Just when you thought things are returning back to normal, the dad got infected with HFMD. Adults infected with HFMD is not very common, and yet the husband had to get sick. He kept complaining that he was not feeling well and sporadic red spots appeared in both his hands and feet. The hardest part seems to be the countless number of mouth ulcers, hurting very badly for every mouth of food. Hmmm, it does really seems very torturous. But I was not enjoying much either, as I had to attend to Emma without much help from the husband for a week. Bringing and picking up Emma back from the child-care for a whole week, and so on. Oh well, this is probably just the tip of the ice-berg in being a parent anyway. 

Graduating from breastfeeding

I used to breastfeed Emma once a day, before she sleeps during the night. However, she cried so badly when I tried to feed her when she had HFMD. Probably she felt really uncomfortable in her mouth, and so I stopped trying to feed her. Naturally, it seems like the most logical thing was to stop breastfeeding. And it worked, she no longer needs to be breastfed anymore! Before you question why I stopped breastfeeding early… (which is not true) In Japan, most children stop breastfeeding at the age of one. The main reason is because it seems like the standard that children start to eat full meals, with tea breaks (may include cow’s milk, not formula milk). I have never known that the progress of baby solids are so well planned and advanced that are all mothers are being educated the same way out of Japan? My parents back in Singapore, are always asking me if Emma has enough nutrition for her meal? Doesn’t she need formula milk? I should give her formula milk to make sure she has enough nutrition. But Japan just does not work like this. No, we do not give formula milk once your child starts full solid meals. No, I do not even give her formula milk even when I gave birth to her. It might be of a social pressure thing, as most Japanese mothers just gives breast milk by default. Unless she does not produce enough milk for the baby, breast milk is the way to go. Shrugs.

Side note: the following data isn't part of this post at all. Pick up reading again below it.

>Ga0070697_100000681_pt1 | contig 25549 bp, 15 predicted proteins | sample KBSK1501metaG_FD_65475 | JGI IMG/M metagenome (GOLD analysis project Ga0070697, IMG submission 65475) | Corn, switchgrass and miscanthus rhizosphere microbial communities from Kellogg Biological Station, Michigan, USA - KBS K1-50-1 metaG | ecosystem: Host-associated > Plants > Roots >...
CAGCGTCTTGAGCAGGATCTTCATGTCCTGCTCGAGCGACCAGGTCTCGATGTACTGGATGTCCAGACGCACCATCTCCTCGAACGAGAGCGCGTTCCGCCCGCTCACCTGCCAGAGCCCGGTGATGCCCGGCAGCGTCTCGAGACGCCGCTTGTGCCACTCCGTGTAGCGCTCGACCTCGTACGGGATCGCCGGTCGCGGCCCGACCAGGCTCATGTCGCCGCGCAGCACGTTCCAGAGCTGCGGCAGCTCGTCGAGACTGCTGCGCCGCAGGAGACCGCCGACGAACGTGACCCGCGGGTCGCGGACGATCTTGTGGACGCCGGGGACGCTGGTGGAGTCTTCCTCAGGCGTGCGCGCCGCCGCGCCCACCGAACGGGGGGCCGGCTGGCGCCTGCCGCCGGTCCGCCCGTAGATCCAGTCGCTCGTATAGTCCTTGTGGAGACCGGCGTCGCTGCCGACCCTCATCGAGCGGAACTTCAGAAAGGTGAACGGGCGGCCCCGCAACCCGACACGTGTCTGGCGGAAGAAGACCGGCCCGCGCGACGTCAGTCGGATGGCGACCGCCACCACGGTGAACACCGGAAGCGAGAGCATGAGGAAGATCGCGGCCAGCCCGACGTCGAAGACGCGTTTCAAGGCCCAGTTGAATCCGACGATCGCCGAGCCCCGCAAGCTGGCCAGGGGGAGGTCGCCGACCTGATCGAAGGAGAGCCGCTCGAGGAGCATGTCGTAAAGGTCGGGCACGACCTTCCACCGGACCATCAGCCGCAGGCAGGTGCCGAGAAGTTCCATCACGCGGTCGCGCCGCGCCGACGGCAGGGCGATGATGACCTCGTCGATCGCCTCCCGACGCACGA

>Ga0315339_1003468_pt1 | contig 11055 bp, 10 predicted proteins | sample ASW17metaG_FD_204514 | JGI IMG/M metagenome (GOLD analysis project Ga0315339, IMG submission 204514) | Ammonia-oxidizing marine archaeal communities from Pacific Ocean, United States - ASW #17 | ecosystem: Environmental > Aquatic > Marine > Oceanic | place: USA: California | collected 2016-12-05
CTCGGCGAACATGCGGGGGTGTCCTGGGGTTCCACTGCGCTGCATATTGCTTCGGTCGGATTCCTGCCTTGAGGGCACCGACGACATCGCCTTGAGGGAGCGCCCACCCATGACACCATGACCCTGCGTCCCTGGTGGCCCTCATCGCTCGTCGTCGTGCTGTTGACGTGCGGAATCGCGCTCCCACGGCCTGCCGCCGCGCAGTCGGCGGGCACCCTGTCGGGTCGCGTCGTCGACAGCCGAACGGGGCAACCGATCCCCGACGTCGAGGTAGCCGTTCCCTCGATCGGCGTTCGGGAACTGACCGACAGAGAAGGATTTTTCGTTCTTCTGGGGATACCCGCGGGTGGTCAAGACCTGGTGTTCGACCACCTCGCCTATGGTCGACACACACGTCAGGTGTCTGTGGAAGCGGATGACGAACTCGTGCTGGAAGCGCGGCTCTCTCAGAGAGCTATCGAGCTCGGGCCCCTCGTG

Parenting is never easy

This may sound cliche but it is the truth, and a fact. If those so-called perfect mothers in social media which just show the glam and all about children or parenting, it is time to unfollow them seriously. Parenting is nothing perfect. Real mothers basically just do not show or reveal online simply because we are just too tired to even do anything online. We would rather just sleep in, take a breather and it’s the next round with your little one. But of course, the joy of having a little one in your life can never be replaced too. We just have to accept the fact that this is another phase in our life, and to cherish every moment with our little one before they turn not so little and not so adorable any longer. This is a universal thing, not just about Japan. #lol

Baby photo created by valeria_aksakova –

Leave a Reply

Your email address will not be published. Required fields are marked *